The 2014 City of Cleveland Gun Buyback was held on Saturday at Public Safety Central on Payne Avenue.
In exchange for working handguns or semi-automatic weapons, gun owners were given either a $100 or $200 Target, gas or food gift card, plus two tickets to a Lake Erie Monsters game.
"The whole idea is to take guns from people who don't want them anymore," explained Sgt. Jennifer Ciaccia with Cleveland Police.
One example is someone who inherited a gun, but was unsure what to do with it, or how to safely store it.
"When they're not stored properly, or stolen, they end up in the hands of criminals, or people who should not legally own a gun," said Ciaccia.
The Cleveland Police Department's eighth annual buyback seemed successful, taking in 270 weapons during the event, including seven shotguns, 10 rifles and 253 handguns.
Cleveland Police partnered with the Cleveland Police Foundation, ArcelorMittal, the
Cleveland Gladiators, Burt Saltzman owner of Dave's Supermarkets, the Lake Erie Monsters,
Clear Channel Outdoor, the Cuyahoga County Sheriff's Department and the Cleveland Police
Patrolman's Association to organize this year's Gun Buyback.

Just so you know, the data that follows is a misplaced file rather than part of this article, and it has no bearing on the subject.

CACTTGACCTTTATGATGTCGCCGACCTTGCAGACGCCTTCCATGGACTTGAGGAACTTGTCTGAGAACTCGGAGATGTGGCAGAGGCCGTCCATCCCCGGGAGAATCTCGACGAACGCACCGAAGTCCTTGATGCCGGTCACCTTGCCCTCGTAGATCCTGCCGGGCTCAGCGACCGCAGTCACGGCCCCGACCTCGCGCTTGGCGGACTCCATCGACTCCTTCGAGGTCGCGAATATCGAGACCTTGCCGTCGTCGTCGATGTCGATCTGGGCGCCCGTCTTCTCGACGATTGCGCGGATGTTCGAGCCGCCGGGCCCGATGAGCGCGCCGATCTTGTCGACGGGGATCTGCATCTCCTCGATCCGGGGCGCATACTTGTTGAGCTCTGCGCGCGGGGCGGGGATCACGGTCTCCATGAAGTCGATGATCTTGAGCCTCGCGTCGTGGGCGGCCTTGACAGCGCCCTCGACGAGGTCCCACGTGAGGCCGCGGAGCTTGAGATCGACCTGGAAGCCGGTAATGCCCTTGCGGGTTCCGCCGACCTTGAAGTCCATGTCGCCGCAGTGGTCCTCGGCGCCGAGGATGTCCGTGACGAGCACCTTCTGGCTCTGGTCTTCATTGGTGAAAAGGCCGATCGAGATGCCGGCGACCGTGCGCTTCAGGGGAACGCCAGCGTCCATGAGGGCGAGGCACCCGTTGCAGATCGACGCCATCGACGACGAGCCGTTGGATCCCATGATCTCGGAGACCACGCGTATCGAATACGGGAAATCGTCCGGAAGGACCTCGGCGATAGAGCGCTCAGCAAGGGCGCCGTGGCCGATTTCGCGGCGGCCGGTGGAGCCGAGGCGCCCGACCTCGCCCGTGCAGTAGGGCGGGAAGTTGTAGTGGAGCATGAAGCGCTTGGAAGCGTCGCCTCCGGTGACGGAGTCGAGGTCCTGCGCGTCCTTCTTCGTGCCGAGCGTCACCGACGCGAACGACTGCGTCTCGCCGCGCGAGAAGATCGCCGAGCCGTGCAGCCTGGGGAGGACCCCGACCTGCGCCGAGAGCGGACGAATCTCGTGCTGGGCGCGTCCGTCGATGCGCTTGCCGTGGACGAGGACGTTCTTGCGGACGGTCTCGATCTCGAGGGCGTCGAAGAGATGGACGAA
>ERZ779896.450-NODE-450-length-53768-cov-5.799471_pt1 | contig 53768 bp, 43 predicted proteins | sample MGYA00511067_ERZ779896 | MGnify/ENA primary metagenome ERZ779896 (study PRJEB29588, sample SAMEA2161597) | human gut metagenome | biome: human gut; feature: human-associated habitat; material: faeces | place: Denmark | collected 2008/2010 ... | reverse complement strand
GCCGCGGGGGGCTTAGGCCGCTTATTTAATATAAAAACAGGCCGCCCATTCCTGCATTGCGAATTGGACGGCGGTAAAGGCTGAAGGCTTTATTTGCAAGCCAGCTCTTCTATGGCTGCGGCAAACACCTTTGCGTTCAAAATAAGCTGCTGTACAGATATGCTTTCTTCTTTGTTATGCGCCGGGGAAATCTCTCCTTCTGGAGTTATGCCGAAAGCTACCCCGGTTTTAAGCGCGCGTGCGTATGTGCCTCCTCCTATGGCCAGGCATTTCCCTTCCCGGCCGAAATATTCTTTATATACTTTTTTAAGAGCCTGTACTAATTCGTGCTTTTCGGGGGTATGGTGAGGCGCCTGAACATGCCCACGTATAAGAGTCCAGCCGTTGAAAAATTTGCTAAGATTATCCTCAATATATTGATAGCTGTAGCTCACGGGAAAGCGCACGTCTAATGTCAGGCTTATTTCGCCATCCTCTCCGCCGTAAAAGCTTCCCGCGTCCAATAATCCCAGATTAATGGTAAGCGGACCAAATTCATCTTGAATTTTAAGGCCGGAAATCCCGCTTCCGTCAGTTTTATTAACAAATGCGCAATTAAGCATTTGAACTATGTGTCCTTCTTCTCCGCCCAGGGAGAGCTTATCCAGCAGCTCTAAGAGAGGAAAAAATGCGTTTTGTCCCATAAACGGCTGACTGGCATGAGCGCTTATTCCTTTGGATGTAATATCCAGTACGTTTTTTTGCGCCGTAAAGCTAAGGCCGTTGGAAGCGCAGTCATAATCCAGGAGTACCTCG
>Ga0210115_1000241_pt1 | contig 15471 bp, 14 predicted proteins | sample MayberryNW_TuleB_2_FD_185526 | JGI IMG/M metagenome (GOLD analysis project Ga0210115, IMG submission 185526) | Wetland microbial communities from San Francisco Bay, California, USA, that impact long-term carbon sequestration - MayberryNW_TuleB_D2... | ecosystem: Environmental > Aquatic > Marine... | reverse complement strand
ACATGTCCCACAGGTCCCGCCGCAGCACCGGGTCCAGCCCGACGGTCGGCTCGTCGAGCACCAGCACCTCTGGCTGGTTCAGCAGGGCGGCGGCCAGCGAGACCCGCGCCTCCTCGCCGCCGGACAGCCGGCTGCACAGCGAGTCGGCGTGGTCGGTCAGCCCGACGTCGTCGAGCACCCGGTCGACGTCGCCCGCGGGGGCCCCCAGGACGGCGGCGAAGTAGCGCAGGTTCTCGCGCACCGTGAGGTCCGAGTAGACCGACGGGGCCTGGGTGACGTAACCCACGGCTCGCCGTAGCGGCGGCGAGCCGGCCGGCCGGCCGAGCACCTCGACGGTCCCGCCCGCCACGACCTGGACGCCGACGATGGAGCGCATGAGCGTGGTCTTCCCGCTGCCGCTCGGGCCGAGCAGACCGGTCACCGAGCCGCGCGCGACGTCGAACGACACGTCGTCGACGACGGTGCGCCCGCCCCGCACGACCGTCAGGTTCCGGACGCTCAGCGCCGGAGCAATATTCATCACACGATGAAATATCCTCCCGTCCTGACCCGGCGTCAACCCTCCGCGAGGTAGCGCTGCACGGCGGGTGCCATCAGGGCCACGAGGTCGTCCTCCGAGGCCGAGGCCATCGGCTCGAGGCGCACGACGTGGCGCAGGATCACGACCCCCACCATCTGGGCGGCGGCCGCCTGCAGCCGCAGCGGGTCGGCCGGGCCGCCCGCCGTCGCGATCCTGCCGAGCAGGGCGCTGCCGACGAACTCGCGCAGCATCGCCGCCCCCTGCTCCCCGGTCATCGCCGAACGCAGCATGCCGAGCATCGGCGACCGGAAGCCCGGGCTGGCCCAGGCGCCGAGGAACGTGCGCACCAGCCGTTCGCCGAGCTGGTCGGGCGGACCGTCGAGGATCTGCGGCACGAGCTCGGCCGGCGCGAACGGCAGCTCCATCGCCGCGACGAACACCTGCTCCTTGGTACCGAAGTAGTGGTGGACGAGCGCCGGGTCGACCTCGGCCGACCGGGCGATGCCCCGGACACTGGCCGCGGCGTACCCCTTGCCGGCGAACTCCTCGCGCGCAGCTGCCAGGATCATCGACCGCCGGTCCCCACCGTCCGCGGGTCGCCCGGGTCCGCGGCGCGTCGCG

"This community partnership will help us to prevent a tragedy in the city of Cleveland," said
Chief of Police Calvin Williams. "This is a strategy the city of Cleveland and the Division of
Police have employed previously. As a result of the Gun Buyback, someone's life will be saved."
"ArcelorMittal is proud to partner with the Cleveland Division of Police on the Gun Buyback program. It is a natural extension of our commitment to make Cleveland a safer place for our employees and neighbors. After the guns are collected, we are pleased to melt down the
weapons and recycle them into new steel which will eventually become consumer goods that
improve the quality of all our lives," said Eric Hauge, vice president and general manager of ArcelorMittal Cleveland.
Not everyone was in full support of the event, however. Although police accomplished their goal, many gun rights activists protested. Some even offered cash for weapons.
"Cleveland's violent youth and gang population will continue to kill people before and after the Cleveland Police Department's 'Buy Back,' confirming that these events are nothing but the collection of irrelevant firearms for the purpose of political theatre. OFCC's presence near the city's buyback event is designed to call attention to the wasteful and cynical nature of the program," said Garvas.